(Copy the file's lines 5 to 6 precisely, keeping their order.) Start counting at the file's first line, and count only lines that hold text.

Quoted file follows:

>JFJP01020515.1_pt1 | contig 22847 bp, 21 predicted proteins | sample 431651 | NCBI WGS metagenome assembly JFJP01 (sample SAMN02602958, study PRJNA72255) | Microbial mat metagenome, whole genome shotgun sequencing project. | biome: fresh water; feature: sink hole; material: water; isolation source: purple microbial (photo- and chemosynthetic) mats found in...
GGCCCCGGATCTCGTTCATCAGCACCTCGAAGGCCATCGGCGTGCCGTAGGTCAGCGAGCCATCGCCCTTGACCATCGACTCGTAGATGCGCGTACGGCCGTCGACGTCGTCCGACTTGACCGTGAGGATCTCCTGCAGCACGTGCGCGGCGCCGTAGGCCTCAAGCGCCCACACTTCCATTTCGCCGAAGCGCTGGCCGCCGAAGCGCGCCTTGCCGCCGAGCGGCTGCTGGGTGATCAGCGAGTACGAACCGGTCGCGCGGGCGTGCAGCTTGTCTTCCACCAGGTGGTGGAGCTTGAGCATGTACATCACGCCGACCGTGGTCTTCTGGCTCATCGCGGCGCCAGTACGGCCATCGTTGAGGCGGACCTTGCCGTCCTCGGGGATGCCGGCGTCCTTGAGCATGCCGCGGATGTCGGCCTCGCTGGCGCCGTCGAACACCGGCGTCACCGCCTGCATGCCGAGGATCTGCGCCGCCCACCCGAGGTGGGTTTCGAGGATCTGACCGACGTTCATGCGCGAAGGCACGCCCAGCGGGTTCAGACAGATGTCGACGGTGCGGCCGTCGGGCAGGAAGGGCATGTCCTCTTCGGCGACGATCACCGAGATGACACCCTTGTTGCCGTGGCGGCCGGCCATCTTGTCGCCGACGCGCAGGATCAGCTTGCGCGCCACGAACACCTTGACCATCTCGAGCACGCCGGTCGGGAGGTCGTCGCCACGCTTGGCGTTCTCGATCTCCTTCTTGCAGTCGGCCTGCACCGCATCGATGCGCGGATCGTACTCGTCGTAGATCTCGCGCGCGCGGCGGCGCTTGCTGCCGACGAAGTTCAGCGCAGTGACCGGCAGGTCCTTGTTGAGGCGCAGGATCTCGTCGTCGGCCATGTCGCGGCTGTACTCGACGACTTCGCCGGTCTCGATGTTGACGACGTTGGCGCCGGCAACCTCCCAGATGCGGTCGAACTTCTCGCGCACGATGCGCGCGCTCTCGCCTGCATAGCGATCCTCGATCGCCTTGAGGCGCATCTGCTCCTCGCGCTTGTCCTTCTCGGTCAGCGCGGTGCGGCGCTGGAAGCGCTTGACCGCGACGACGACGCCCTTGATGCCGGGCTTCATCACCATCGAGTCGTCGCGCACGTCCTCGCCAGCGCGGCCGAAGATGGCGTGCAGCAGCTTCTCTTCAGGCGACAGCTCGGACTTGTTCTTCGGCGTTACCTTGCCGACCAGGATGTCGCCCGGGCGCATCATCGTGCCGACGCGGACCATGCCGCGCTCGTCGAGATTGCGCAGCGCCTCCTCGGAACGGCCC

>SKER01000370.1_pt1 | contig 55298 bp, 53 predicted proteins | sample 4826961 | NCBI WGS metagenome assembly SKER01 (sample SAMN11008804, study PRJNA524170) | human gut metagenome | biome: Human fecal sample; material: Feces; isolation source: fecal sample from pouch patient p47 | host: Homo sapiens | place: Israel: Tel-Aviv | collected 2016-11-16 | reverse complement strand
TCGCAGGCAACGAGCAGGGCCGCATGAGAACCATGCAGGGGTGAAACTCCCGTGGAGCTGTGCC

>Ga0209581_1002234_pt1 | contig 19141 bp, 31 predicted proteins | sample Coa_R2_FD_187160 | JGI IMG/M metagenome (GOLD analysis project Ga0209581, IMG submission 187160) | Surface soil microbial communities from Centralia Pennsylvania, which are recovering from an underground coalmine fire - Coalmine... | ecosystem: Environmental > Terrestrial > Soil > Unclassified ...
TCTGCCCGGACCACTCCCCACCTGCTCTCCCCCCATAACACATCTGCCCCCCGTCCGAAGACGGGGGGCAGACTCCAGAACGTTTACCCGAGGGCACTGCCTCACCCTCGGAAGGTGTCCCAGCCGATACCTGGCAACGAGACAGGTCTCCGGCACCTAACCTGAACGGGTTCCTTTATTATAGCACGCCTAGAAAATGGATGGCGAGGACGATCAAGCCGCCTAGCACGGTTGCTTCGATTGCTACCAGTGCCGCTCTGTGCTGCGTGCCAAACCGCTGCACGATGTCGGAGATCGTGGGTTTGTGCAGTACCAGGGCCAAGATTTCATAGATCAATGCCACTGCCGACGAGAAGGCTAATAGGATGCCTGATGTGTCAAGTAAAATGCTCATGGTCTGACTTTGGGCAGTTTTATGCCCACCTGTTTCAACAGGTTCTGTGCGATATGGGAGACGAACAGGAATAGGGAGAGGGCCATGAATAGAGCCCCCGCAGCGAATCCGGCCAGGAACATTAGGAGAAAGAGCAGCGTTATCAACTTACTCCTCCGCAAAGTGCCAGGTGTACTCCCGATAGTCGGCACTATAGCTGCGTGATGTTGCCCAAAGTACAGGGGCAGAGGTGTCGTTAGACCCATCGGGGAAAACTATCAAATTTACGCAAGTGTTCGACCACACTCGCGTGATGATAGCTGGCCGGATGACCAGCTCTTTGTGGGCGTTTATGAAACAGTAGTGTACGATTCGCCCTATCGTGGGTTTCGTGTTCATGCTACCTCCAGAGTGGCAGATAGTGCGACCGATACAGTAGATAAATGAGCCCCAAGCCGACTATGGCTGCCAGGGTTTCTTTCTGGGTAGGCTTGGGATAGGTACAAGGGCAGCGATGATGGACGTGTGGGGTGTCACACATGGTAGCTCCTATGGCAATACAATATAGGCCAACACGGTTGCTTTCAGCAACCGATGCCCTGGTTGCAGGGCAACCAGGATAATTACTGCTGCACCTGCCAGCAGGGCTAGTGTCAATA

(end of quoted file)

>Ga0209581_1002234_pt1 | contig 19141 bp, 31 predicted proteins | sample Coa_R2_FD_187160 | JGI IMG/M metagenome (GOLD analysis project Ga0209581, IMG submission 187160) | Surface soil microbial communities from Centralia Pennsylvania, which are recovering from an underground coalmine fire - Coalmine... | ecosystem: Environmental > Terrestrial > Soil > Unclassified ...
TCTGCCCGGACCACTCCCCACCTGCTCTCCCCCCATAACACATCTGCCCCCCGTCCGAAGACGGGGGGCAGACTCCAGAACGTTTACCCGAGGGCACTGCCTCACCCTCGGAAGGTGTCCCAGCCGATACCTGGCAACGAGACAGGTCTCCGGCACCTAACCTGAACGGGTTCCTTTATTATAGCACGCCTAGAAAATGGATGGCGAGGACGATCAAGCCGCCTAGCACGGTTGCTTCGATTGCTACCAGTGCCGCTCTGTGCTGCGTGCCAAACCGCTGCACGATGTCGGAGATCGTGGGTTTGTGCAGTACCAGGGCCAAGATTTCATAGATCAATGCCACTGCCGACGAGAAGGCTAATAGGATGCCTGATGTGTCAAGTAAAATGCTCATGGTCTGACTTTGGGCAGTTTTATGCCCACCTGTTTCAACAGGTTCTGTGCGATATGGGAGACGAACAGGAATAGGGAGAGGGCCATGAATAGAGCCCCCGCAGCGAATCCGGCCAGGAACATTAGGAGAAAGAGCAGCGTTATCAACTTACTCCTCCGCAAAGTGCCAGGTGTACTCCCGATAGTCGGCACTATAGCTGCGTGATGTTGCCCAAAGTACAGGGGCAGAGGTGTCGTTAGACCCATCGGGGAAAACTATCAAATTTACGCAAGTGTTCGACCACACTCGCGTGATGATAGCTGGCCGGATGACCAGCTCTTTGTGGGCGTTTATGAAACAGTAGTGTACGATTCGCCCTATCGTGGGTTTCGTGTTCATGCTACCTCCAGAGTGGCAGATAGTGCGACCGATACAGTAGATAAATGAGCCCCAAGCCGACTATGGCTGCCAGGGTTTCTTTCTGGGTAGGCTTGGGATAGGTACAAGGGCAGCGATGATGGACGTGTGGGGTGTCACACATGGTAGCTCCTATGGCAATACAATATAGGCCAACACGGTTGCTTTCAGCAACCGATGCCCTGGTTGCAGGGCAACCAGGATAATTACTGCTGCACCTGCCAGCAGGGCTAGTGTCAATA